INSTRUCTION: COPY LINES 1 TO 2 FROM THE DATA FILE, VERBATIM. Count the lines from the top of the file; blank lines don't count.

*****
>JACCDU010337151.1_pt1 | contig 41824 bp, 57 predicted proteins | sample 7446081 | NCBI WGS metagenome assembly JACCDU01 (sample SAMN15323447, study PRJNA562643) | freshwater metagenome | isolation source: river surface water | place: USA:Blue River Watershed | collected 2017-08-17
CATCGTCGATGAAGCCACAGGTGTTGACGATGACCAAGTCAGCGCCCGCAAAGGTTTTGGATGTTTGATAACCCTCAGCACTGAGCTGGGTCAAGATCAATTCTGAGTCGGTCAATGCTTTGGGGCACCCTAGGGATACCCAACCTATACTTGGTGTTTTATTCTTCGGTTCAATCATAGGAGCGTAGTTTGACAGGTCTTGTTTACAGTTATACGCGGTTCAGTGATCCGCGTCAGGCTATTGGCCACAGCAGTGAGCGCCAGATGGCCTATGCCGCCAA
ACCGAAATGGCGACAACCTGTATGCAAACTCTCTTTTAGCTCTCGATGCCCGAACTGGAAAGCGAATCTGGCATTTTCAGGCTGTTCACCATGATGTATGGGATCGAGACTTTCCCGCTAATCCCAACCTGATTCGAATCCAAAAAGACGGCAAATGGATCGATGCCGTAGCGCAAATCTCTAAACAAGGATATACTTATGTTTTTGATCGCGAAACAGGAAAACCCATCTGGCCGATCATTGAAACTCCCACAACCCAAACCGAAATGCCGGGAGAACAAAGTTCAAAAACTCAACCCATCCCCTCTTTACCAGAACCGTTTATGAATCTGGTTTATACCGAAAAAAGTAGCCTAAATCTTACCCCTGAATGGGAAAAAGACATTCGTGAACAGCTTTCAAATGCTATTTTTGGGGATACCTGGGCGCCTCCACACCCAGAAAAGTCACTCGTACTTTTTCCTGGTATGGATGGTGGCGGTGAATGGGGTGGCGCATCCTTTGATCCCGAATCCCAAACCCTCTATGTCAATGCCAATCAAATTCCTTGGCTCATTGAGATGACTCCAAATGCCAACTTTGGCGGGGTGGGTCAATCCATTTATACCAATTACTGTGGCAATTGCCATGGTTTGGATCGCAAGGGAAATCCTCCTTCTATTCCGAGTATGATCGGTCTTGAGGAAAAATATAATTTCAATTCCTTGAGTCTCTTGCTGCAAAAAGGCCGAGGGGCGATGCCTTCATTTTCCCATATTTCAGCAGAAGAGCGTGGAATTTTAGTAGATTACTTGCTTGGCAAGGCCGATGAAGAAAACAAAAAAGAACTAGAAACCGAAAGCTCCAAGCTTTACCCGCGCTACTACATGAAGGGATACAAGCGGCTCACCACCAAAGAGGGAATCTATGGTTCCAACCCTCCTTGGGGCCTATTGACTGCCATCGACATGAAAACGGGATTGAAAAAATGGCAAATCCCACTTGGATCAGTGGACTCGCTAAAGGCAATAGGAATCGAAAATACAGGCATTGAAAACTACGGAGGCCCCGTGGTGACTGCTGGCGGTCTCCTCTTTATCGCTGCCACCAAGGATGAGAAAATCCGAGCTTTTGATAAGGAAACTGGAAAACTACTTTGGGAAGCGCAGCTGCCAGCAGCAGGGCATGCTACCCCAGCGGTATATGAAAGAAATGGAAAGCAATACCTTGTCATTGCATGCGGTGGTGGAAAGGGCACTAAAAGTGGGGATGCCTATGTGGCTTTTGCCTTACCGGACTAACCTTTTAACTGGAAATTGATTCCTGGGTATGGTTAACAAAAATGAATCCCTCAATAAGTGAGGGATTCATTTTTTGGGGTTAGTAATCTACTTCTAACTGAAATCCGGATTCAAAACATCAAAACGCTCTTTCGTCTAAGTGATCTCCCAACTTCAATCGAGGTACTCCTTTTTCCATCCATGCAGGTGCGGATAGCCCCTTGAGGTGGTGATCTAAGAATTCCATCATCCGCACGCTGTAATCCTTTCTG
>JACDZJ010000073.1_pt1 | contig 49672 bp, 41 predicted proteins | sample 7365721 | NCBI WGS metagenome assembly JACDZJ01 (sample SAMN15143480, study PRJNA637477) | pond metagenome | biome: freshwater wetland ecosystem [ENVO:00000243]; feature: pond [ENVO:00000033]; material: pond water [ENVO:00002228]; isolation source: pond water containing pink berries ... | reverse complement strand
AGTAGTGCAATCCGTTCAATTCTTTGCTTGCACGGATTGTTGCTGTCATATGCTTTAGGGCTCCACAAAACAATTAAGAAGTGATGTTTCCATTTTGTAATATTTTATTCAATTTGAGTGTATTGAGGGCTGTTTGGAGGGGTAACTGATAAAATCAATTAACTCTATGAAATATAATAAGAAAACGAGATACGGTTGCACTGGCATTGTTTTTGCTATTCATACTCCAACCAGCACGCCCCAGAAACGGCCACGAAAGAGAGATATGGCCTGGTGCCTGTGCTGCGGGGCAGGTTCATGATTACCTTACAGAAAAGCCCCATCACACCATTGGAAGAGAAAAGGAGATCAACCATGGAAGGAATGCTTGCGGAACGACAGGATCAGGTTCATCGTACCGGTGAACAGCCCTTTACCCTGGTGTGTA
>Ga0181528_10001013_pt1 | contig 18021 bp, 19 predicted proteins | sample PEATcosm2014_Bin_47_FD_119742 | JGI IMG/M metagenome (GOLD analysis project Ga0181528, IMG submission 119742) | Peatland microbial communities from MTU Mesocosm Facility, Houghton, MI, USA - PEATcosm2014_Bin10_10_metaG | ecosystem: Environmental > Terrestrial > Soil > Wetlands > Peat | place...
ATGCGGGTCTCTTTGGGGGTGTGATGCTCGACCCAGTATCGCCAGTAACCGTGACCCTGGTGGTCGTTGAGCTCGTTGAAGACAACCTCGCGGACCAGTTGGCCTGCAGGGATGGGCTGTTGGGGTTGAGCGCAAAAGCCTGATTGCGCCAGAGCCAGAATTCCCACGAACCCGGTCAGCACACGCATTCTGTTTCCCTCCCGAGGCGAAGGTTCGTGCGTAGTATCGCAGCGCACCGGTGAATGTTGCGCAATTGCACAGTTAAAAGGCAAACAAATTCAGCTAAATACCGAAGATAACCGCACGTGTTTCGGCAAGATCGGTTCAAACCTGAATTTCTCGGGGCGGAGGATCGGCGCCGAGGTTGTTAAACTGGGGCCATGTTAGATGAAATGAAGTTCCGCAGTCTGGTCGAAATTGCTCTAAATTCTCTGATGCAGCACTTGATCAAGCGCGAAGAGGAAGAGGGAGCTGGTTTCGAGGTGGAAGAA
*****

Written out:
>JACCDU010337151.1_pt1 | contig 41824 bp, 57 predicted proteins | sample 7446081 | NCBI WGS metagenome assembly JACCDU01 (sample SAMN15323447, study PRJNA562643) | freshwater metagenome | isolation source: river surface water | place: USA:Blue River Watershed | collected 2017-08-17
CATCGTCGATGAAGCCACAGGTGTTGACGATGACCAAGTCAGCGCCCGCAAAGGTTTTGGATGTTTGATAACCCTCAGCACTGAGCTGGGTCAAGATCAATTCTGAGTCGGTCAATGCTTTGGGGCACCCTAGGGATACCCAACCTATACTTGGTGTTTTATTCTTCGGTTCAATCATAGGAGCGTAGTTTGACAGGTCTTGTTTACAGTTATACGCGGTTCAGTGATCCGCGTCAGGCTATTGGCCACAGCAGTGAGCGCCAGATGGCCTATGCCGCCAA